Soundcast VG7 review: portable Bluetooth speakers get loud
When a Soundcast VG7 Bluetooth speaker was first offered to me for a listen I read a couple of American reviews and they made two points; first, it goes very loud, and second, the music distorts when it's up there. But even at full volume, which wasn't all that loud, I could only get the VG7 to the cusp of distorting, so mild that only fussy buggers like me would notice.
Maybe some sort of volume limiter has been installed as a result of those early reviews. But the importer said that while there is a volume limiter in there, it's always been there. Lots of powerful speakers have them to stop the cones from tearing and the voice coils from melting, and the VG7 is certainly powerful. Maybe Americans have a different definition of loud.
It's promoted as a portable Bluetooth speaker but by portable Soundcast means it has a battery, not that it's easy to carry around, despite the generous handle on top. At 9.5 kilograms it is more lugged than carried. It's also big; 48cms high and 28cms in diameter.
There are several interesting things here. It has an equaliser built in to switch from indoor use to outdoor use. It's omni-directional, throwing sound out through 360 degrees and it doesn't do this with a disperser like Bose, but has four 8-centimetre full-range drivers, each firing to a different point of the compass. These are joined by a very generous (for Bluetooth speakers anyway) 18cm woofer firing downwards through four ports, one under each of the full-range drivers. The woofer goes down to 55Hz and it's all driven by a couple of class D amps.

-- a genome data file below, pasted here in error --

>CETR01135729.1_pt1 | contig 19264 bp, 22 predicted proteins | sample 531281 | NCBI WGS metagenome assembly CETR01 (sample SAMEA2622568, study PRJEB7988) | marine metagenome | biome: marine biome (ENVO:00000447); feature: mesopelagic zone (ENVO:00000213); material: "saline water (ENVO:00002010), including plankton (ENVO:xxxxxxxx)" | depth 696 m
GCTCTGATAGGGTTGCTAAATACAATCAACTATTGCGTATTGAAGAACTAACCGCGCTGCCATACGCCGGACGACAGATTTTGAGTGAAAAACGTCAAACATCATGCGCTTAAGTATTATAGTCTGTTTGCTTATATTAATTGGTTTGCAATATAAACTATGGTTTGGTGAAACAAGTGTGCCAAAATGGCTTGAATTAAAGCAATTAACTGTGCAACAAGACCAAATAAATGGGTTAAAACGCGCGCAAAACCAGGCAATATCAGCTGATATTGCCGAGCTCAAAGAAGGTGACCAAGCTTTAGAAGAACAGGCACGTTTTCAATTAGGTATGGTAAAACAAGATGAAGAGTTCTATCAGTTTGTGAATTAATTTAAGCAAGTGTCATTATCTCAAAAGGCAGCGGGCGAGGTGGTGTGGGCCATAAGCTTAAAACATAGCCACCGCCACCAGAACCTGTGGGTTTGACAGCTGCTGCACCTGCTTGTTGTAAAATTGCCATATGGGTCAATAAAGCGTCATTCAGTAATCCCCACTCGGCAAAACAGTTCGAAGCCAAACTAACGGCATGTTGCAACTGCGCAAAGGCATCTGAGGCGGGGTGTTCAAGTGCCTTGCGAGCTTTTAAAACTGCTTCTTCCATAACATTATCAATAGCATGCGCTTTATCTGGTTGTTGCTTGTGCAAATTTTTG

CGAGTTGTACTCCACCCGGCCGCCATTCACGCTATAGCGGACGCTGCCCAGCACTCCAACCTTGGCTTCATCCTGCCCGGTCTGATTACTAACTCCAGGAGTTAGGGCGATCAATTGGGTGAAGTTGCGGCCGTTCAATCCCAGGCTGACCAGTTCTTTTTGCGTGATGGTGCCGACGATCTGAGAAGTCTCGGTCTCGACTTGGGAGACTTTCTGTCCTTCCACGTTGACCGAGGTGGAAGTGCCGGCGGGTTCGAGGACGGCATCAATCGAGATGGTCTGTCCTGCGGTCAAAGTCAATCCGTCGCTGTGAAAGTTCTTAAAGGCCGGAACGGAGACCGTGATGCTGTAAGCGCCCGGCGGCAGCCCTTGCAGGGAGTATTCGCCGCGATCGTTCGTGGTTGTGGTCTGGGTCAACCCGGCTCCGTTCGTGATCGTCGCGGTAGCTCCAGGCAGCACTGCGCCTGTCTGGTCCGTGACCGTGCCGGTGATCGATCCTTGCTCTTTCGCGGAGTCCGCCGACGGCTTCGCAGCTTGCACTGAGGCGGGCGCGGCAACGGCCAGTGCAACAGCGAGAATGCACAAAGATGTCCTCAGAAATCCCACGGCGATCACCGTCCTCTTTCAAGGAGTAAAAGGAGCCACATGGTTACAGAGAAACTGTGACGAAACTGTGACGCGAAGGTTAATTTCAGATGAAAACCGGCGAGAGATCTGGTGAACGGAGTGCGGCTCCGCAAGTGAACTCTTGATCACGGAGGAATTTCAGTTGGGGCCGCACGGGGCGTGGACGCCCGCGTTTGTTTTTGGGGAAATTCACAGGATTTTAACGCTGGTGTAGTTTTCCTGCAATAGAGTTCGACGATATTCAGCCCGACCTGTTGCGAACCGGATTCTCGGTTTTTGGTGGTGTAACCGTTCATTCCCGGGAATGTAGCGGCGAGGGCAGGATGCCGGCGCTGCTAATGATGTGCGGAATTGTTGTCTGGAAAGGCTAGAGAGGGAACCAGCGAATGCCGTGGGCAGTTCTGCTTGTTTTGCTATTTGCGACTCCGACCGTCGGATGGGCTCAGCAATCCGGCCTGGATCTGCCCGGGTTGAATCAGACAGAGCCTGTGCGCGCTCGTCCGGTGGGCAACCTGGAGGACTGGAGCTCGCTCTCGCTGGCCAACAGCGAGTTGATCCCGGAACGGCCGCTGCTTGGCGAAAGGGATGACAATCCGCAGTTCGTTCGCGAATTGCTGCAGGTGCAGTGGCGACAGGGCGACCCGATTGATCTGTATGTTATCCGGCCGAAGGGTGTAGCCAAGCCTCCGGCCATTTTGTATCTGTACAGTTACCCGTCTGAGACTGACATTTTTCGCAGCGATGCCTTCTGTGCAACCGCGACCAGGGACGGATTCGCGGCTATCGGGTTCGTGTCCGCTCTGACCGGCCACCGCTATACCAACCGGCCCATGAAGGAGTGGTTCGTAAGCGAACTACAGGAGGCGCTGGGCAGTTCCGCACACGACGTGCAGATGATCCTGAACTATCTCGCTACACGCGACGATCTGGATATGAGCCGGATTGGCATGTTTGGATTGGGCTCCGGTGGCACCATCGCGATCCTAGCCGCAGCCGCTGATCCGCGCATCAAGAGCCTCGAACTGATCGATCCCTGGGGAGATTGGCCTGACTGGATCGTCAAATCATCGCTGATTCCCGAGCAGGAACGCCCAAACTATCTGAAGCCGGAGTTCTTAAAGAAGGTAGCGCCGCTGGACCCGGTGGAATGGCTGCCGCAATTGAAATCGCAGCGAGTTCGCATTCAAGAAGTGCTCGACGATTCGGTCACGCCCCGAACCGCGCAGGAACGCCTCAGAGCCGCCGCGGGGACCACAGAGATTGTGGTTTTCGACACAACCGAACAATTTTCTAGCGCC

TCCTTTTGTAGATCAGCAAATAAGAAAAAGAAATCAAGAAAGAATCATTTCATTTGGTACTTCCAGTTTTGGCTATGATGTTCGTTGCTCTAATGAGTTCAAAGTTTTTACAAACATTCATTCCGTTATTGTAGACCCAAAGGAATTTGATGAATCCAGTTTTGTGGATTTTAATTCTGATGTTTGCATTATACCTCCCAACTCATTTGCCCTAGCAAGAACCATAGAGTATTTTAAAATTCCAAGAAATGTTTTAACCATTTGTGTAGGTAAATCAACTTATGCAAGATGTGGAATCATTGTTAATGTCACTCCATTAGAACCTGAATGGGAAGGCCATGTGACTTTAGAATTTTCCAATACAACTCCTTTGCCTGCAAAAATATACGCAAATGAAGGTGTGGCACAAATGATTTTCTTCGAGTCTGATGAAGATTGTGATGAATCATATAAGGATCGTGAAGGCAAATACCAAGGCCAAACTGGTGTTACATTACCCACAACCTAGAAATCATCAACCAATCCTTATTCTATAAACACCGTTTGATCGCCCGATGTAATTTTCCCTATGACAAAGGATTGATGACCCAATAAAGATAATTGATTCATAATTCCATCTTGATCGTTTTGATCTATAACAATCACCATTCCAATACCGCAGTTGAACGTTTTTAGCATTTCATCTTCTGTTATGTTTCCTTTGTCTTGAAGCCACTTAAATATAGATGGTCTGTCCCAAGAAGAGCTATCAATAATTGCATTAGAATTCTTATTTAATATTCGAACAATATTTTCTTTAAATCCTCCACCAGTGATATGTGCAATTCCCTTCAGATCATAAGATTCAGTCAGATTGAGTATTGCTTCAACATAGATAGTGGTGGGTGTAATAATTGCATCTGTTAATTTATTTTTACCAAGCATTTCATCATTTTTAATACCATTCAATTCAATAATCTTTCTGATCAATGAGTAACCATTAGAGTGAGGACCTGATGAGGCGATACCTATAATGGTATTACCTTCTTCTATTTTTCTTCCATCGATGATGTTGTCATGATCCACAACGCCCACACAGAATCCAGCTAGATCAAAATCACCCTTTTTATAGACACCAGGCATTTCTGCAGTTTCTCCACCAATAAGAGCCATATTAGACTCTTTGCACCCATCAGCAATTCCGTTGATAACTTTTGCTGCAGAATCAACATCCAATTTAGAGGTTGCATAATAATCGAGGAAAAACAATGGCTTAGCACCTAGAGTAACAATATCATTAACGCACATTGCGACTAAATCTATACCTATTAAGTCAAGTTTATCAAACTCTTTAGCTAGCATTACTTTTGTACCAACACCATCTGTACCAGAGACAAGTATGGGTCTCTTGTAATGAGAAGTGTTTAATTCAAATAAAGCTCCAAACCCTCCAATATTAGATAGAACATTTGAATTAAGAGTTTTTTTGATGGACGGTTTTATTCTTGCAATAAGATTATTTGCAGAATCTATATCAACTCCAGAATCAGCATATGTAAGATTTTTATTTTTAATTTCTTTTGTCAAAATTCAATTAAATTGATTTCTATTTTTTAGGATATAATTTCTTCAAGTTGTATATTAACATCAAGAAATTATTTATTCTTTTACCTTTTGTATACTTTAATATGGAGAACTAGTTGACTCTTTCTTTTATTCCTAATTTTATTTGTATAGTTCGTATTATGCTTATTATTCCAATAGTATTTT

And it works. No matter where you may be you'll get the full musical signal. Okay, it's monaural but it sounds good, and two of these can be set up as a stereo pair fairly painlessly. Soundcast says the internal rechargeable battery will go for between 10 and 20 hours depending on volume.
Let's talk about volume. It goes loud enough to power a small party and to fill a reasonable back yard but it won't have the neighbours calling the cops. Which I guess would suit most people over 25 just fine. It's also weather resistant so if you wake up realising you left it out there with the empty bottles and paper hats it has a sporting chance against the sprinklers.
The sound is heavily bass-oriented and this comes at the cost of some high-range detail, but overall it's entirely listenable and enjoyable. Only pedants are going to start finding fault. By the way, the track where I was hearing just a hint of distortion coming in, Lucia Micarelli's 'Samarkand' on Music from a Farther Room, starts off in seriously low bass territory and then goes lower. It's a tough test.
The Bluetooth is aptX and AAC, so as long as you have a compatible source you'll get good sound quality through Bluetooth, but if that's not good enough you can use the 3.5mm minijack input. There's also a mini USB plug for charging.
There are better sounding Bluetooth speakers around, like the Devialet Phantom at $2690 and Kef's superb LS50 active speakers ($3800), but neither of these have batteries and they're certainly not weather resistant. The VG7 is a serious speaker for people who want portables and care about sound quality, and at $1399 they're paying for it. But unlike many other cheaper portables around that are loud enough for parties, this maintains sound quality at high volumes.